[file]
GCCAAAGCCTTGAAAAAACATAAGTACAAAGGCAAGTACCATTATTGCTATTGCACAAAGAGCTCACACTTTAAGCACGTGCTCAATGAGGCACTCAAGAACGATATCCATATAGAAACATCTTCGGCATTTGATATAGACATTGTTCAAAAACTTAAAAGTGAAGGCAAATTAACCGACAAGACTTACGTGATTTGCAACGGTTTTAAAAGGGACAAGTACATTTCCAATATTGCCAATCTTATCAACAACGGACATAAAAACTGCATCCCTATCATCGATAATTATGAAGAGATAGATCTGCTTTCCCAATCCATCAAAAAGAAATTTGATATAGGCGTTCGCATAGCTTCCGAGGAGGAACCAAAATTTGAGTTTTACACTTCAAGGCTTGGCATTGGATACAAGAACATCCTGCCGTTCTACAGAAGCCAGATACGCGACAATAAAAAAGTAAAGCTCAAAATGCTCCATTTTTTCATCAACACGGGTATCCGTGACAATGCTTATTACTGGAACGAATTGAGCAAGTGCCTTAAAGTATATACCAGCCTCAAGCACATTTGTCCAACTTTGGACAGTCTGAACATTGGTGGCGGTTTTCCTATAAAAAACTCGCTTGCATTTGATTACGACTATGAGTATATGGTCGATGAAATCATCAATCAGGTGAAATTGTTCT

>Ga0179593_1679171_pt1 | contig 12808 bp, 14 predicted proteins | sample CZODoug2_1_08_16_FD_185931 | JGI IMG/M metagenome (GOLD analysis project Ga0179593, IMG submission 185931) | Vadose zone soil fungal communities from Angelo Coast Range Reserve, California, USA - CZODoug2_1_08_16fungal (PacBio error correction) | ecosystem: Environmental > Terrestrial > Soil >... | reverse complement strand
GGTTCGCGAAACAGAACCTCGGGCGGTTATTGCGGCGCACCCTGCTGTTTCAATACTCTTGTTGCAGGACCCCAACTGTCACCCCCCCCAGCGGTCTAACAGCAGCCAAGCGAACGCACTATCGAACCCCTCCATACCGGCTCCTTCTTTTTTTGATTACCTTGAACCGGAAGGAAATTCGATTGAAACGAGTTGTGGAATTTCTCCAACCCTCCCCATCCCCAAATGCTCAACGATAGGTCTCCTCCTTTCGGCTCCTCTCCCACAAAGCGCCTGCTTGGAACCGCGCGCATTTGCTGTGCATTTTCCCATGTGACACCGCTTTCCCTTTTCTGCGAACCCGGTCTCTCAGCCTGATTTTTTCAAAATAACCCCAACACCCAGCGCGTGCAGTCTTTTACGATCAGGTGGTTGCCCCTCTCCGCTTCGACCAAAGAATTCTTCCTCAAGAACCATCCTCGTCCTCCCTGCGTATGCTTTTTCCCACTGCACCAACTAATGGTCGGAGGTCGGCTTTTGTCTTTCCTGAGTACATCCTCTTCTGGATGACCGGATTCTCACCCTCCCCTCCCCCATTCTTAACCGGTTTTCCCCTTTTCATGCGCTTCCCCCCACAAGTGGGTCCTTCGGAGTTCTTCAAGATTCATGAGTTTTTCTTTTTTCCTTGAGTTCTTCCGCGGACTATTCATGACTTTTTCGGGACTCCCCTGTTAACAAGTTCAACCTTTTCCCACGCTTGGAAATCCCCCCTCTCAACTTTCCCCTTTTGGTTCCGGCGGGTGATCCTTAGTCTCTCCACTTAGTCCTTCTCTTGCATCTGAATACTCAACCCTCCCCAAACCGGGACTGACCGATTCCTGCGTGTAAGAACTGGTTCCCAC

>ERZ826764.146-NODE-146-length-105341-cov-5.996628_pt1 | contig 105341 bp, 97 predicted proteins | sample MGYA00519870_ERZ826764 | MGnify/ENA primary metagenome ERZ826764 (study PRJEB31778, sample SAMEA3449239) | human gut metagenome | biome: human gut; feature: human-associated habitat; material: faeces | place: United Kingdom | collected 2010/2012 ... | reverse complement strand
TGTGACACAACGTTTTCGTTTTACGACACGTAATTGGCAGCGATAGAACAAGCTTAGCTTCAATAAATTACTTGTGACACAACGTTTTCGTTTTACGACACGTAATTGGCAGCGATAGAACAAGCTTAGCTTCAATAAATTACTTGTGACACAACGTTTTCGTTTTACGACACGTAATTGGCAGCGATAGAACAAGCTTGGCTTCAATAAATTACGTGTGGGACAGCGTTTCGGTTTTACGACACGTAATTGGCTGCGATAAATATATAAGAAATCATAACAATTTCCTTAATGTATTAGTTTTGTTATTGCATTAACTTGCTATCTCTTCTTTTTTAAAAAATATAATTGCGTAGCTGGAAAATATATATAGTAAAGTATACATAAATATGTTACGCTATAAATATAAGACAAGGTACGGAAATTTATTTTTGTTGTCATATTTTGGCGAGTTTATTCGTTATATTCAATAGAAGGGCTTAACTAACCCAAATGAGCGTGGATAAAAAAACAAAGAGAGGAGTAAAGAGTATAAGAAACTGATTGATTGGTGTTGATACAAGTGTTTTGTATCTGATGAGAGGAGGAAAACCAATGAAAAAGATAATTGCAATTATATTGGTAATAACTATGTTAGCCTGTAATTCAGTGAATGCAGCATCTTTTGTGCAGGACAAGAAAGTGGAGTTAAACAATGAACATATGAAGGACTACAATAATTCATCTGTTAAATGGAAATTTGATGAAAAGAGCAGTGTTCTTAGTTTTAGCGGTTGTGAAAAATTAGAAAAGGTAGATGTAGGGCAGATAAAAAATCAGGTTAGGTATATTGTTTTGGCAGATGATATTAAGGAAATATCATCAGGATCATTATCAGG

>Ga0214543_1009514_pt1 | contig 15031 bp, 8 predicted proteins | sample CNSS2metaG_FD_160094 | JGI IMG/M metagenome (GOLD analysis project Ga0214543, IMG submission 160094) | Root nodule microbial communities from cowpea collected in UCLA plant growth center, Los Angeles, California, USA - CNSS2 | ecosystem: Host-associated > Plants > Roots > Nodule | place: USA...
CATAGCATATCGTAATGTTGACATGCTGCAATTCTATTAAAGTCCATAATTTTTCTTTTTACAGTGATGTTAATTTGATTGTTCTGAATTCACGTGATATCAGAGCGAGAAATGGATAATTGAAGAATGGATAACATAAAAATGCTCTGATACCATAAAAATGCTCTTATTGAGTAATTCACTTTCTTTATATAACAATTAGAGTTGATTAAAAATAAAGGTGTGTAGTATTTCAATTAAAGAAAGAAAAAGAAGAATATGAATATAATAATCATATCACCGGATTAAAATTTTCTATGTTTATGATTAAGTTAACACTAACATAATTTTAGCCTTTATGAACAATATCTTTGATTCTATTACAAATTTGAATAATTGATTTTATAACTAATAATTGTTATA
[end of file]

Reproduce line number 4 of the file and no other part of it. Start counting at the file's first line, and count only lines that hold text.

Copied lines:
>ERZ826764.146-NODE-146-length-105341-cov-5.996628_pt1 | contig 105341 bp, 97 predicted proteins | sample MGYA00519870_ERZ826764 | MGnify/ENA primary metagenome ERZ826764 (study PRJEB31778, sample SAMEA3449239) | human gut metagenome | biome: human gut; feature: human-associated habitat; material: faeces | place: United Kingdom | collected 2010/2012 ... | reverse complement strand